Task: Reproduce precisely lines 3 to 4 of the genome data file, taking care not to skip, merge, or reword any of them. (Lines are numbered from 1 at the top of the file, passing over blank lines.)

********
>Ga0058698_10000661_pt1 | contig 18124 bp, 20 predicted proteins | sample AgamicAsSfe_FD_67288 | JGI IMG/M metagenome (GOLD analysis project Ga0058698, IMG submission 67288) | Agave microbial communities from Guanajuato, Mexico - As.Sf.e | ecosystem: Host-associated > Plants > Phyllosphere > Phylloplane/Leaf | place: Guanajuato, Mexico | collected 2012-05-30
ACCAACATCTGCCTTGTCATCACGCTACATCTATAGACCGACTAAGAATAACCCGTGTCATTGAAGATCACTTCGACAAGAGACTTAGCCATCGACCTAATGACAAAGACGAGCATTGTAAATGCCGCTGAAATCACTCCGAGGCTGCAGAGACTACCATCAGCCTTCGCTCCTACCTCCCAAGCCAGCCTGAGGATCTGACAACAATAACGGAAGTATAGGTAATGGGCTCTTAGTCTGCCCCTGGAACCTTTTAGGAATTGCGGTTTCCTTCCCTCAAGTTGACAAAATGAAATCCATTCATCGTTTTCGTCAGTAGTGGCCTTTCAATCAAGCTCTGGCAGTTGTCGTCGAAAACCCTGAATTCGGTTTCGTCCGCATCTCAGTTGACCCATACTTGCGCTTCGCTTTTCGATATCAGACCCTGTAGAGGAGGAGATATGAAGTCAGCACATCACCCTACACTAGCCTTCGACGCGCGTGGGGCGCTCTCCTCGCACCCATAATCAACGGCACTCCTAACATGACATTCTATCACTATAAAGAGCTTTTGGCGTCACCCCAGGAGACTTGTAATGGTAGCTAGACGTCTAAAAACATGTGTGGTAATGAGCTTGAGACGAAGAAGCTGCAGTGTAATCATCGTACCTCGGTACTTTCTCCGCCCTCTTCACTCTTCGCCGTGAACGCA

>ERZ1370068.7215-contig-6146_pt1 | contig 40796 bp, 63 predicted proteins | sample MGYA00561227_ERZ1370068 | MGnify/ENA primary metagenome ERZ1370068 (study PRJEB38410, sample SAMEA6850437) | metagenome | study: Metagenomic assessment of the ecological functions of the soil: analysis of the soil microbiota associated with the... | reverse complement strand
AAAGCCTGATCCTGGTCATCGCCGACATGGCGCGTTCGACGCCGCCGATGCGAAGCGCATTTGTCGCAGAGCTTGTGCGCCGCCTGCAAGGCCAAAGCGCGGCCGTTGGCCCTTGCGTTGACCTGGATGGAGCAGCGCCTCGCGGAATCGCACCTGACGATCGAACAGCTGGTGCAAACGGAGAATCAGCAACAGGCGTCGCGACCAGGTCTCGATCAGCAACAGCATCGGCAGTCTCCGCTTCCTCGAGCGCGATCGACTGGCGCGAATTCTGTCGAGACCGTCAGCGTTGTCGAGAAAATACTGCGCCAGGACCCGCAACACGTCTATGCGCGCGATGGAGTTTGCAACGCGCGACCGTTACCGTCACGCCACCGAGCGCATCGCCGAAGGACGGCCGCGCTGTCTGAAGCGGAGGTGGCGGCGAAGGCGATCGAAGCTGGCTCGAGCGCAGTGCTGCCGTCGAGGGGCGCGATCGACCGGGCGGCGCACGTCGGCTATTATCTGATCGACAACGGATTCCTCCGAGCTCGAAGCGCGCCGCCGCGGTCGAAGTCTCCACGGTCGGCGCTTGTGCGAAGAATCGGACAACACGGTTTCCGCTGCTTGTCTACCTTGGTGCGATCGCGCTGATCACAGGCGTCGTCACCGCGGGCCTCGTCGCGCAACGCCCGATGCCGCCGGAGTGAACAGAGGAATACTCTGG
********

>ERZ1370068.7215-contig-6146_pt1 | contig 40796 bp, 63 predicted proteins | sample MGYA00561227_ERZ1370068 | MGnify/ENA primary metagenome ERZ1370068 (study PRJEB38410, sample SAMEA6850437) | metagenome | study: Metagenomic assessment of the ecological functions of the soil: analysis of the soil microbiota associated with the... | reverse complement strand
AAAGCCTGATCCTGGTCATCGCCGACATGGCGCGTTCGACGCCGCCGATGCGAAGCGCATTTGTCGCAGAGCTTGTGCGCCGCCTGCAAGGCCAAAGCGCGGCCGTTGGCCCTTGCGTTGACCTGGATGGAGCAGCGCCTCGCGGAATCGCACCTGACGATCGAACAGCTGGTGCAAACGGAGAATCAGCAACAGGCGTCGCGACCAGGTCTCGATCAGCAACAGCATCGGCAGTCTCCGCTTCCTCGAGCGCGATCGACTGGCGCGAATTCTGTCGAGACCGTCAGCGTTGTCGAGAAAATACTGCGCCAGGACCCGCAACACGTCTATGCGCGCGATGGAGTTTGCAACGCGCGACCGTTACCGTCACGCCACCGAGCGCATCGCCGAAGGACGGCCGCGCTGTCTGAAGCGGAGGTGGCGGCGAAGGCGATCGAAGCTGGCTCGAGCGCAGTGCTGCCGTCGAGGGGCGCGATCGACCGGGCGGCGCACGTCGGCTATTATCTGATCGACAACGGATTCCTCCGAGCTCGAAGCGCGCCGCCGCGGTCGAAGTCTCCACGGTCGGCGCTTGTGCGAAGAATCGGACAACACGGTTTCCGCTGCTTGTCTACCTTGGTGCGATCGCGCTGATCACAGGCGTCGTCACCGCGGGCCTCGTCGCGCAACGCCCGATGCCGCCGGAGTGAACAGAGGAATACTCTGG